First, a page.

Hey there, time traveller!
This article was published 5/7/2014 (1174 days ago), so information in it may no longer be current.
EDINBURGH, Scotland — Before heading to college this fall, Gavin Lundy, 17, has plans both ordinary and revolutionary. The young Scotsman wants to make some money working at a cafe. In his free time, he intends to help forge the world's newest independent nation.
"The people of Scotland have never had this power," said Lundy, a wave of blond hair framing a gaze fixed with intensity. "But now we have the chance to build a radically new and better country."
To be young and Scottish this summer is to be swept up in the thrall of a once-in-a-lifetime choice: A September referendum that will determine whether Scotland sticks it out with the United Kingdom or jettisons a three-century-old partnership and goes it alone. The outcome holds vast repercussions both for Britain and for the United States, which wants to keep its closest and strongest ally united.
With less than 100 days to go, opinion polls show most Scots agree, even among the 16- and 17-year-olds who will be allowed to cast a ballot for the first time. But in the Gothic streets of Edinburgh, it's the pro-independence forces that seem to have the upper hand in energy and enthusiasm, a disparity that's most apparent among the young.
'Young people are very active and engaged, because it's going to affect them more than any other generation'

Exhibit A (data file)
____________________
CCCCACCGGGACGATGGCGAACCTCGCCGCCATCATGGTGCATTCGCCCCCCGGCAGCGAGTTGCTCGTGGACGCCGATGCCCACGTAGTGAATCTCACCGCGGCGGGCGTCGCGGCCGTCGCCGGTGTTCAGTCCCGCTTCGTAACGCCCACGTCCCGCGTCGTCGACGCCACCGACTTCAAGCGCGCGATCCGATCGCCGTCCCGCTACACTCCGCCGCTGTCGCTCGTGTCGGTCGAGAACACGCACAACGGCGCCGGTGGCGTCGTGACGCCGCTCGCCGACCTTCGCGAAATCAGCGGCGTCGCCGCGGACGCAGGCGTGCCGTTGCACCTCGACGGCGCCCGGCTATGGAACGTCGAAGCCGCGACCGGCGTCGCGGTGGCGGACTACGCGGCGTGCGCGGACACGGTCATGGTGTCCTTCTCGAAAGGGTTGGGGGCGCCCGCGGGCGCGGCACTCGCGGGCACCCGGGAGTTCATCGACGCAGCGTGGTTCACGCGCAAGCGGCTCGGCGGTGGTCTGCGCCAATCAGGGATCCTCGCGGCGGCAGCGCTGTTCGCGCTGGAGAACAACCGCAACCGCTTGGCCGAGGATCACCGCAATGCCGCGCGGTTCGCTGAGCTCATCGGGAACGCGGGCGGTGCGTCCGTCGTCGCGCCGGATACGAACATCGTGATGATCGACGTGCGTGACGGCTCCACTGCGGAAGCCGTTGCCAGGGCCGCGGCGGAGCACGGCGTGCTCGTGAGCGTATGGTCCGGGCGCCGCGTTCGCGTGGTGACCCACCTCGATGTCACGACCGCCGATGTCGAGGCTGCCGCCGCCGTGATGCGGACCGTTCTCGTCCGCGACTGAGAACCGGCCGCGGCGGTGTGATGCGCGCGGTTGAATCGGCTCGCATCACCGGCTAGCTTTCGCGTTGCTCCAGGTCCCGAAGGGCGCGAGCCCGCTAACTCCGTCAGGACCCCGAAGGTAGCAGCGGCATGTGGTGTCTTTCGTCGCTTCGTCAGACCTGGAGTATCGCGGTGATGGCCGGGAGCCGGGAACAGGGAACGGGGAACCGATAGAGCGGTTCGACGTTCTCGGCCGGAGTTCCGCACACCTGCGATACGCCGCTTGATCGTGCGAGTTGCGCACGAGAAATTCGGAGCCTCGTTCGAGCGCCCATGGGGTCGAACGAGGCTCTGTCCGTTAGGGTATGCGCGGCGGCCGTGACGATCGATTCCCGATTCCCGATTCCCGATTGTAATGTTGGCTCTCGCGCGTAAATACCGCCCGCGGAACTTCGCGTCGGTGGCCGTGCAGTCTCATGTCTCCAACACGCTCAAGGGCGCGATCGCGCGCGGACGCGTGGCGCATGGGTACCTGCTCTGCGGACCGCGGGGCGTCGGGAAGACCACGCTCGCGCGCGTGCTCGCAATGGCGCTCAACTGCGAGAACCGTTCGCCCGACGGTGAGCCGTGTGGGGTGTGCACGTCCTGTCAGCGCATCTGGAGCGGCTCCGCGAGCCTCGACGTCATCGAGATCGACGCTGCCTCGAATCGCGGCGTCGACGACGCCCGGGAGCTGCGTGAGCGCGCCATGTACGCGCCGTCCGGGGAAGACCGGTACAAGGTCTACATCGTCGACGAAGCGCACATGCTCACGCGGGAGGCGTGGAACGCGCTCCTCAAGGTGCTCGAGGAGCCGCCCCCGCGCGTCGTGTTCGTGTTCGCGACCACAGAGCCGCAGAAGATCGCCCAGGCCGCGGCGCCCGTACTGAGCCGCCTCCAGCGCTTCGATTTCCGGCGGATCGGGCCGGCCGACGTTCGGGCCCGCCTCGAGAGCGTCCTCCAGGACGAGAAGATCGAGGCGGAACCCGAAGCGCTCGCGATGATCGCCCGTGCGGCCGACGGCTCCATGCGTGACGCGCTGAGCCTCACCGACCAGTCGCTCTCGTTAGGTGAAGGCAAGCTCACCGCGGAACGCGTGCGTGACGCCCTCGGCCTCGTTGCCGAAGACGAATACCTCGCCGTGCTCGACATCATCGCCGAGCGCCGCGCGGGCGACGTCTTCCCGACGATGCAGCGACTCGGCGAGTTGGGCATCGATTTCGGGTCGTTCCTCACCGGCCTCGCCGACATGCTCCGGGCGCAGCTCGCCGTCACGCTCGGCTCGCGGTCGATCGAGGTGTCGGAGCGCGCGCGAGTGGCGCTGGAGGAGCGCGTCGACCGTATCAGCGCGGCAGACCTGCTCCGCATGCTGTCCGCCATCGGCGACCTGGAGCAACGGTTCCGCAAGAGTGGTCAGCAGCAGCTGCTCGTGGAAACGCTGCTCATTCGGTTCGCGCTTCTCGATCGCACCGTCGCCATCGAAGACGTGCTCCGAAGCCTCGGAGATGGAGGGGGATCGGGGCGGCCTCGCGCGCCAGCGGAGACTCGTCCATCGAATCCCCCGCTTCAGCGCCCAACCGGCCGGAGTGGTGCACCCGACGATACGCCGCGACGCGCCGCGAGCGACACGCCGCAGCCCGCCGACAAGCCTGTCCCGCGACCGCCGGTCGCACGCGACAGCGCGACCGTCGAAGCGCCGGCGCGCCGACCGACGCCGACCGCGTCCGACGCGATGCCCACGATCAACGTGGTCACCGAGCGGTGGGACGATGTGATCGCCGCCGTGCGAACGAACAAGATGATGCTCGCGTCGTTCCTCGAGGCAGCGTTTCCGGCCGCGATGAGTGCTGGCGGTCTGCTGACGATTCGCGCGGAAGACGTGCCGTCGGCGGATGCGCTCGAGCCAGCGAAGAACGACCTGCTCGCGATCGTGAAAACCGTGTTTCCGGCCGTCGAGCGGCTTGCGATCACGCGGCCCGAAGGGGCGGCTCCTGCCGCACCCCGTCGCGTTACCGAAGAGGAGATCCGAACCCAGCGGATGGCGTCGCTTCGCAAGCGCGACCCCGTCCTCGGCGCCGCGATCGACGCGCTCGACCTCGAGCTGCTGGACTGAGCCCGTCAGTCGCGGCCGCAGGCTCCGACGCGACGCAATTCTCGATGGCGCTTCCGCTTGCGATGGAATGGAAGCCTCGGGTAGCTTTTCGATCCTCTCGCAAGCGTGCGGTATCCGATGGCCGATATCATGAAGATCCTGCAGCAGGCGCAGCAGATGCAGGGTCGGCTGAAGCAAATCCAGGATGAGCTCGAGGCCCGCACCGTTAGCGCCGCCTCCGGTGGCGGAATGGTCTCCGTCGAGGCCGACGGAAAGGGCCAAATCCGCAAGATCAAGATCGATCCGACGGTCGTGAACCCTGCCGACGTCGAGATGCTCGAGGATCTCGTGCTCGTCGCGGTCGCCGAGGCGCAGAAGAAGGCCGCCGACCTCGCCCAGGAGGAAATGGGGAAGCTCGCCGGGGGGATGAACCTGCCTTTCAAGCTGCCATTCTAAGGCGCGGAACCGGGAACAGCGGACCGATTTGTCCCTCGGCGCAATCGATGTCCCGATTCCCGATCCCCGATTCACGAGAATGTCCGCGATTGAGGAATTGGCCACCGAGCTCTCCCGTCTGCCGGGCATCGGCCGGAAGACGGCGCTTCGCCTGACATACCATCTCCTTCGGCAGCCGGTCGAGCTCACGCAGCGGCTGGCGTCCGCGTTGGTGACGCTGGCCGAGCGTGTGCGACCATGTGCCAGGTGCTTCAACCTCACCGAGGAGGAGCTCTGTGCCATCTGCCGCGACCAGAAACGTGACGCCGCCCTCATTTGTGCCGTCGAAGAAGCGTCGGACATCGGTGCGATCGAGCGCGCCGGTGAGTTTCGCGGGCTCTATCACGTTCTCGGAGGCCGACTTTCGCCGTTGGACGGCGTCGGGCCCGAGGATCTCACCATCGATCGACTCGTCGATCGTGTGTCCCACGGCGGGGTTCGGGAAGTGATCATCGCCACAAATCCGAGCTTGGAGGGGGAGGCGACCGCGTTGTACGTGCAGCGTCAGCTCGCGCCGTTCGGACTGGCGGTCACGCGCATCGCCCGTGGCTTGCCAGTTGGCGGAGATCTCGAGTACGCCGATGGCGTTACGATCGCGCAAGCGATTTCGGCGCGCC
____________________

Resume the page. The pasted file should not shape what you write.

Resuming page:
As with independence struggles all over the world, this one has attracted armies of true believers burning with desire to make their homeland anew. Unlike most, Scotland's separation from the United Kingdom could be achieved without a shot fired as teens and twenty-somethings wield IMF reports, comedy skits and Twitter memes to evangelize their case for doing what generations of brawny Scottish warriors couldn't — breaking from London once and for all.
"The independence campaign used to be seen as Braveheart and bagpipes," said Graeme Sneddon, 22, a part-time co-ordinator of the "Yes" campaign's youth wing and full-time grad student who will never be confused with Mel Gibson's depiction of 13th-century Scottish freedom fighter William Wallace.
"We've gotten to the point where people can look beyond that and talk about the issues."
Sneddon, like many independence activists, had no background in politics before the campaign. But he investigated the arguments for and against secession with the same rigour he brings to his long hours in the lab studying plant biology and came to an inescapable conclusion: Scotland would be better off on its own.